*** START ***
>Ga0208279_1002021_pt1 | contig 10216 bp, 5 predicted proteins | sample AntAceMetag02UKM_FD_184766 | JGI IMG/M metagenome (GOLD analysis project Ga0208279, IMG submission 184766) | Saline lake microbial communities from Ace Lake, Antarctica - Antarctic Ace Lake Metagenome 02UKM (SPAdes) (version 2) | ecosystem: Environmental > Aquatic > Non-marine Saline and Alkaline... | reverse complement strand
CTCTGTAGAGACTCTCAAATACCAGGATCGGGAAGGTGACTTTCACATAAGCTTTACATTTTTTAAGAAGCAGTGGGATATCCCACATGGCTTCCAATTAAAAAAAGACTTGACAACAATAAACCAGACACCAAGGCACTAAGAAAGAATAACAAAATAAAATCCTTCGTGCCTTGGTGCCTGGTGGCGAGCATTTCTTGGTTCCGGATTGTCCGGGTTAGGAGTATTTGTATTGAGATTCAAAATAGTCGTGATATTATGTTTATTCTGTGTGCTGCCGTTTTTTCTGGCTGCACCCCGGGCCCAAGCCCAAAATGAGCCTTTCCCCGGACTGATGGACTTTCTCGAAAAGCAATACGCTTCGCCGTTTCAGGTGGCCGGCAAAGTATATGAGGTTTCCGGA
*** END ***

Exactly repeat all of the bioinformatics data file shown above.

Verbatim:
>Ga0208279_1002021_pt1 | contig 10216 bp, 5 predicted proteins | sample AntAceMetag02UKM_FD_184766 | JGI IMG/M metagenome (GOLD analysis project Ga0208279, IMG submission 184766) | Saline lake microbial communities from Ace Lake, Antarctica - Antarctic Ace Lake Metagenome 02UKM (SPAdes) (version 2) | ecosystem: Environmental > Aquatic > Non-marine Saline and Alkaline... | reverse complement strand
CTCTGTAGAGACTCTCAAATACCAGGATCGGGAAGGTGACTTTCACATAAGCTTTACATTTTTTAAGAAGCAGTGGGATATCCCACATGGCTTCCAATTAAAAAAAGACTTGACAACAATAAACCAGACACCAAGGCACTAAGAAAGAATAACAAAATAAAATCCTTCGTGCCTTGGTGCCTGGTGGCGAGCATTTCTTGGTTCCGGATTGTCCGGGTTAGGAGTATTTGTATTGAGATTCAAAATAGTCGTGATATTATGTTTATTCTGTGTGCTGCCGTTTTTTCTGGCTGCACCCCGGGCCCAAGCCCAAAATGAGCCTTTCCCCGGACTGATGGACTTTCTCGAAAAGCAATACGCTTCGCCGTTTCAGGTGGCCGGCAAAGTATATGAGGTTTCCGGA